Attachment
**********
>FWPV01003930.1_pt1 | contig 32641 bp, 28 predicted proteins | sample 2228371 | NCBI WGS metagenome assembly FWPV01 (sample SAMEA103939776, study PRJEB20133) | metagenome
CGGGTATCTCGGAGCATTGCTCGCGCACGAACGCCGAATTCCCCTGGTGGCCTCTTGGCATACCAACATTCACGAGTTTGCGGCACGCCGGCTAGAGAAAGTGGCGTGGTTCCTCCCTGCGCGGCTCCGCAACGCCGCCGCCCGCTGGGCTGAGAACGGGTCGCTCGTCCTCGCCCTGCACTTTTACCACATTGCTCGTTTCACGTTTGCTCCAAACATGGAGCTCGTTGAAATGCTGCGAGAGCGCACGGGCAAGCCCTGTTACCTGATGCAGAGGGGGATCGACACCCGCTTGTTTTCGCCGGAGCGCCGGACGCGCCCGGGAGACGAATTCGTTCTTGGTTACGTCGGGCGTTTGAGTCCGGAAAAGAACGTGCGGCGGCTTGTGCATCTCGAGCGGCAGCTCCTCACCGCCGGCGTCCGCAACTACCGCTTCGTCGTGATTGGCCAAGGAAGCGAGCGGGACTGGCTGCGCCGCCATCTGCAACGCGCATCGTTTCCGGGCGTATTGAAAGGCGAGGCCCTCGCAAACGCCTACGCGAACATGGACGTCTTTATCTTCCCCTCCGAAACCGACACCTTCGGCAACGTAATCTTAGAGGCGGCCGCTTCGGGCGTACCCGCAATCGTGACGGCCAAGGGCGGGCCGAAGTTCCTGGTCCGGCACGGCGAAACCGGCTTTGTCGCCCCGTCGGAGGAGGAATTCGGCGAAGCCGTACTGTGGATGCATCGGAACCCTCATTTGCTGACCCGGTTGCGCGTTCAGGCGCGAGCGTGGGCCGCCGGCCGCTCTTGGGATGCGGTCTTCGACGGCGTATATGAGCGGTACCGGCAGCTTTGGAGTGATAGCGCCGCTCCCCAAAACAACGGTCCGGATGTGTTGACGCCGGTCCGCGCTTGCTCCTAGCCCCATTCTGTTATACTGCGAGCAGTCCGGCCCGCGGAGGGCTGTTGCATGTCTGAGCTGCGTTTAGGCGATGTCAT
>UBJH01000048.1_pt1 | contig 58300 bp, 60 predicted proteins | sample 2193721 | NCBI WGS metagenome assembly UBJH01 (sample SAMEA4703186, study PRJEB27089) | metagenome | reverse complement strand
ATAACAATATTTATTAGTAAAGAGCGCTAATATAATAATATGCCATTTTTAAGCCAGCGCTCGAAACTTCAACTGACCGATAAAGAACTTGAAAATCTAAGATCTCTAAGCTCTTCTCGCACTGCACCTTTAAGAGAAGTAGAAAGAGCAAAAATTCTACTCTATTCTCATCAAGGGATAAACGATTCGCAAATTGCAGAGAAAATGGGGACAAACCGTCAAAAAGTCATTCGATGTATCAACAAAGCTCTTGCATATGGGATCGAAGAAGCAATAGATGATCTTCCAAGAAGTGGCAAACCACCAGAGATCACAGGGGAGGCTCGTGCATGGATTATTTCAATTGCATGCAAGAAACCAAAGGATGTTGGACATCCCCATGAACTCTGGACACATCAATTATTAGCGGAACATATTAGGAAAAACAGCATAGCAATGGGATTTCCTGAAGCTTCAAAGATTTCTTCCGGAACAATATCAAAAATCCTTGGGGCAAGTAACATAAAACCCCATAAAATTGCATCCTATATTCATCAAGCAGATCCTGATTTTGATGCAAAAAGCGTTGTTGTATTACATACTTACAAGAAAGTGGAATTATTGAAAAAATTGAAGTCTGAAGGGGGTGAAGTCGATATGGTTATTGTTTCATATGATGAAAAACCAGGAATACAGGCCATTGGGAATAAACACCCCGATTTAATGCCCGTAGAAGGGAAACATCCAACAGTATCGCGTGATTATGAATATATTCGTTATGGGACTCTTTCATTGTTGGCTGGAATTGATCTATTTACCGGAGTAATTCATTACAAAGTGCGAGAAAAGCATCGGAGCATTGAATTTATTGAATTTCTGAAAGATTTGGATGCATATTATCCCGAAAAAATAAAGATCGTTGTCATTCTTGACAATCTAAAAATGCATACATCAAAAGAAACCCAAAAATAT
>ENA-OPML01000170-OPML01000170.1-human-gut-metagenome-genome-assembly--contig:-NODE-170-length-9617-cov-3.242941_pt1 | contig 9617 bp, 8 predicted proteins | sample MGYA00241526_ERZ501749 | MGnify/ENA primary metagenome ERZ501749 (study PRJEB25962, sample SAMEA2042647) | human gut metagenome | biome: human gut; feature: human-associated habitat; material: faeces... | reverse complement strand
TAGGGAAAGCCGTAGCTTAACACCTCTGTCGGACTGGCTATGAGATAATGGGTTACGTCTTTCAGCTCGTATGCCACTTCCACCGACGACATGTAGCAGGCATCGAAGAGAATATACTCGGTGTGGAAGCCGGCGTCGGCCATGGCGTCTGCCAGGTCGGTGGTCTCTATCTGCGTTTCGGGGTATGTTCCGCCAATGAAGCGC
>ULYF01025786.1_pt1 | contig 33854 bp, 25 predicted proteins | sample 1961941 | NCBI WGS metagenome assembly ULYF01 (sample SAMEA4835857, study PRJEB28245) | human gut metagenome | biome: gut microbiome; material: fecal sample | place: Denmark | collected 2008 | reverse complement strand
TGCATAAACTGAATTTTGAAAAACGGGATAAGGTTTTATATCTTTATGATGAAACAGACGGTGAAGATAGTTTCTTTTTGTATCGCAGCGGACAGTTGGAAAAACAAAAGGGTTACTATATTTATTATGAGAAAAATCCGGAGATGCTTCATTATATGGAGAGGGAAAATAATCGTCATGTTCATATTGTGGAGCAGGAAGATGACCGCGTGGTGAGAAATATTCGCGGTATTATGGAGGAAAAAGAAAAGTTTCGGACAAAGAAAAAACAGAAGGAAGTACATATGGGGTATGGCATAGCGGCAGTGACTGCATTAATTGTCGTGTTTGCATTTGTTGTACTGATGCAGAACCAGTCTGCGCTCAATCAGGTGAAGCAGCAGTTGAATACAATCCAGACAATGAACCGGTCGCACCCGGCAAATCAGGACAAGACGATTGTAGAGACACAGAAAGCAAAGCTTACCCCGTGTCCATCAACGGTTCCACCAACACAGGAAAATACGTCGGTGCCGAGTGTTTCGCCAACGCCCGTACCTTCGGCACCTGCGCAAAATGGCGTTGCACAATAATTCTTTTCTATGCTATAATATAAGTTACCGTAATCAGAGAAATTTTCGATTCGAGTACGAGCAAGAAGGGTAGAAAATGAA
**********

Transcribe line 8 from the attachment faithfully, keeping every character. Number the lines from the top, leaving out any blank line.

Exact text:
TGCATAAACTGAATTTTGAAAAACGGGATAAGGTTTTATATCTTTATGATGAAACAGACGGTGAAGATAGTTTCTTTTTGTATCGCAGCGGACAGTTGGAAAAACAAAAGGGTTACTATATTTATTATGAGAAAAATCCGGAGATGCTTCATTATATGGAGAGGGAAAATAATCGTCATGTTCATATTGTGGAGCAGGAAGATGACCGCGTGGTGAGAAATATTCGCGGTATTATGGAGGAAAAAGAAAAGTTTCGGACAAAGAAAAAACAGAAGGAAGTACATATGGGGTATGGCATAGCGGCAGTGACTGCATTAATTGTCGTGTTTGCATTTGTTGTACTGATGCAGAACCAGTCTGCGCTCAATCAGGTGAAGCAGCAGTTGAATACAATCCAGACAATGAACCGGTCGCACCCGGCAAATCAGGACAAGACGATTGTAGAGACACAGAAAGCAAAGCTTACCCCGTGTCCATCAACGGTTCCACCAACACAGGAAAATACGTCGGTGCCGAGTGTTTCGCCAACGCCCGTACCTTCGGCACCTGCGCAAAATGGCGTTGCACAATAATTCTTTTCTATGCTATAATATAAGTTACCGTAATCAGAGAAATTTTCGATTCGAGTACGAGCAAGAAGGGTAGAAAATGAA